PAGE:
The reality is that the economy is not in a great place at the moment and the industry itself has changed fundamentally for the medium term at least. On top of that, your finances may not be in the same place as they were when you opened up. Before deciding whether to open up or not again, please consult your accountant and financially plan correctly for this. If you feel you are in a position to reopen in accordance with the regulations of your local authority, then consider the following important steps.
Build a Hybrid Business of Online and Offline
Gym Launch founder Alex Hormozi appeared on our podcast recently and gave some good insights into the future of the fitness industry. One interesting point he made was that while there will be a lot of people desperate to come back to the gym, there will also be a good percentage who find at-home workouts more convenient.
Therefore you will need to develop a business that has caters to two types of markets. You will simply not make enough revenue by transferring completely back to brick and mortar as there will be restrictions on your capacity. Give members the option to do online workouts if they can’t get into the gym. This will also allow you to provide better value for the service you are offering and also allow you to charge a good price for it. Take a listen to our latest podcast with gym owner Jack Thomas for more information on pricing and packaging your offer.
Develop a Safe Environment and Schedule for Members
In the final section on operations in IHRSA’s 18 Questions article, they again reference Colin Grant and his insights into gyms in China. Fitness facilities operated without changing rooms to stop the risk of infection, limiting access to bathrooms only. This is maybe something you will have to consider when you reopen.
Use your gym management software to edit the number of classes and the attendance within each class. Realistically you will only be able to put on three classes per day and have a couple of hours of time in between to deep clean the studio. For big-box gyms, you may only be able to open for short blocks of time with limited capacity.
Communicate Clearly with Current Members
Now that non-essential businesses are reopening in some countries around the world, you could be forgiven for thinking that there will be a massive rush back by consumers. However, there may be some hesitation from people in coming back straight away due to safety concerns. Here are a couple of keys things you need to do:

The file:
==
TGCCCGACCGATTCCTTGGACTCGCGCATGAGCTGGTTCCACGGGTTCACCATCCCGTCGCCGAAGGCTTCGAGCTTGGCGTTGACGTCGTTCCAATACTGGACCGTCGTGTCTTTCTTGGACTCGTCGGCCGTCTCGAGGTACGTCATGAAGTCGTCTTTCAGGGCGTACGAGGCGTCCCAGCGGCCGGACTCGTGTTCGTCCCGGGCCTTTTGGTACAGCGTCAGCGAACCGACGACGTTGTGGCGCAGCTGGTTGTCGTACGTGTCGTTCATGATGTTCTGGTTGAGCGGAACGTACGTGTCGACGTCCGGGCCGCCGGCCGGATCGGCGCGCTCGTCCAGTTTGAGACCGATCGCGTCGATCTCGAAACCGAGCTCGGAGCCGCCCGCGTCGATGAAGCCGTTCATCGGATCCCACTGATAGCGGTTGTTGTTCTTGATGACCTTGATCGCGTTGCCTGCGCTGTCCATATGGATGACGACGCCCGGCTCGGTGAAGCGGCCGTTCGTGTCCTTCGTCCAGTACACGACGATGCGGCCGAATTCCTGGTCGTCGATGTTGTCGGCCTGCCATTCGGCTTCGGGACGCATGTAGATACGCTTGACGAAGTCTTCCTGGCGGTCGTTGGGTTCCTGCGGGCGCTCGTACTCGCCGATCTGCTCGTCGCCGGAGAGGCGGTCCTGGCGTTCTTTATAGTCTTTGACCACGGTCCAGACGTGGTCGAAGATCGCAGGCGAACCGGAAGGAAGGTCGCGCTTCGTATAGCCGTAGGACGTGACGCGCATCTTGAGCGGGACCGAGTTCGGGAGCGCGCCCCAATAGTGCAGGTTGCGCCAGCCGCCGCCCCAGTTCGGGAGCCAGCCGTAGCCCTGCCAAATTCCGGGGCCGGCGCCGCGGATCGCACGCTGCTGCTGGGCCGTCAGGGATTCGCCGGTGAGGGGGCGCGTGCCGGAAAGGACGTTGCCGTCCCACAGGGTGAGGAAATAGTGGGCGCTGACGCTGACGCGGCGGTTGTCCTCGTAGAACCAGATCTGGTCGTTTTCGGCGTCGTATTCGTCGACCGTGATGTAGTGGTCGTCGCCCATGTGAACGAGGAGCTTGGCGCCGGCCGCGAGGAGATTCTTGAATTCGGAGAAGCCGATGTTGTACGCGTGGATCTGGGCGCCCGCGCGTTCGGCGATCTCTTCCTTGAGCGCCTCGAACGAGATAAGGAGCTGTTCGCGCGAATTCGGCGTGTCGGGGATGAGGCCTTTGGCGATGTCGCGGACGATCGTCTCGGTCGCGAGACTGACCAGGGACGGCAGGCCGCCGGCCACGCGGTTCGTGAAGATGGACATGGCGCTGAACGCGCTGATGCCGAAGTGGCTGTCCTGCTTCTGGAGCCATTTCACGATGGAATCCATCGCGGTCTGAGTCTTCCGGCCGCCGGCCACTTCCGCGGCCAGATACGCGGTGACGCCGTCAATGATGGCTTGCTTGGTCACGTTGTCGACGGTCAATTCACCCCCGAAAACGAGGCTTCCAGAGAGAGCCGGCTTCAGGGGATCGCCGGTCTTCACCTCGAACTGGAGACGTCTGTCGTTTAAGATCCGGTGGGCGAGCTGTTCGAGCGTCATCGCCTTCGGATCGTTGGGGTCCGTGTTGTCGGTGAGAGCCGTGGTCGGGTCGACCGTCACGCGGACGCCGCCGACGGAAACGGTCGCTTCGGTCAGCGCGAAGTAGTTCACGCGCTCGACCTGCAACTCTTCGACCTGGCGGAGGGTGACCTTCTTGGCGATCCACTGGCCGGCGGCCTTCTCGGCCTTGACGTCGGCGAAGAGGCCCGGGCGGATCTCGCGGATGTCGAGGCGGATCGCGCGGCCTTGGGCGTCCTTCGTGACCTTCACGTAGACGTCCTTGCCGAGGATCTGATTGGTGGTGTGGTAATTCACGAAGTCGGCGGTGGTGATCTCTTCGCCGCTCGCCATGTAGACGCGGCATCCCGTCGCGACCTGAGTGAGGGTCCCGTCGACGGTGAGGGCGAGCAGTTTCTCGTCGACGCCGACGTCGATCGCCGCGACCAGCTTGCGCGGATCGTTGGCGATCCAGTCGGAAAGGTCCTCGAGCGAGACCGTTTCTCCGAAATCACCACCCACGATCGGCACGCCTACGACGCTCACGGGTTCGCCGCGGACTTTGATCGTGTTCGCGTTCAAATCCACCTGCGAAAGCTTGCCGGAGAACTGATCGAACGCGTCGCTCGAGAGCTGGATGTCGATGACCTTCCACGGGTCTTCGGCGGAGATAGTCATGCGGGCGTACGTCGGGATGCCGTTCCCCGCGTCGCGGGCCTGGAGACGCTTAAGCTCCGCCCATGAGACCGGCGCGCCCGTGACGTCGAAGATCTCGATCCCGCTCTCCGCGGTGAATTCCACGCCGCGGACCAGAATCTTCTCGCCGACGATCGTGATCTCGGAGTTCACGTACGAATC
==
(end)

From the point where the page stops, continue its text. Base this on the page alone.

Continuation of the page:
- Communicate with members early and regularly when reopening is confirmed.
- Send them a detailed guide on the new safety measures in your gym.
- Be available for any questions and concerns members have – don’t leave them in the dark.
- Make it clear that you are still running online classes as an option.
Get Into a New Beginnings Mindset
Earlier in this article, we quoted Xponettial Fitness CEO, Anthony Geisler who gave an interesting insight into their relaunch plans. Geisler already has instructed his franchisees to begin pre-selling memberships over the phone and according to him, you should treat this as if you were launching a new studio.
Consider the way you launched your business originally and apply some of those tactics now. Begin pre-selling over the phone if possible and generate some excitement in your local community about the reopening. However, as you are reopening at a limited capacity, strike a balance between generating excitement and being realistic.
Accountability Is Still the Key Differentiator
Changing your business model from brick and mortar to online and now to hybrid in such a short space of time can cause some processes to change quickly too. Accountability needs to remain consistent throughout. If you get accountability right, members are more likely to get the results they want and are more likely to continue paying their membership, regardless of your business model.
There are other factors like community and brand that are important also but if a person is not getting the results they want they won’t stick around. As Alex Hormozi said recently in the podcast episode mentioned earlier; “people pay for you to pay attention” and you need to ensure your attention is always on the member and their goals.
The fitness industry has changed so rapidly in recent months that it’s hard to keep up. Hopefully, you have had some success as an online business and now you may need to change your business model again. If your local authority allows fitness businesses to open, please consider all the factors that are involved in this process, most importantly the health and safety of your staff, your members and the wider community.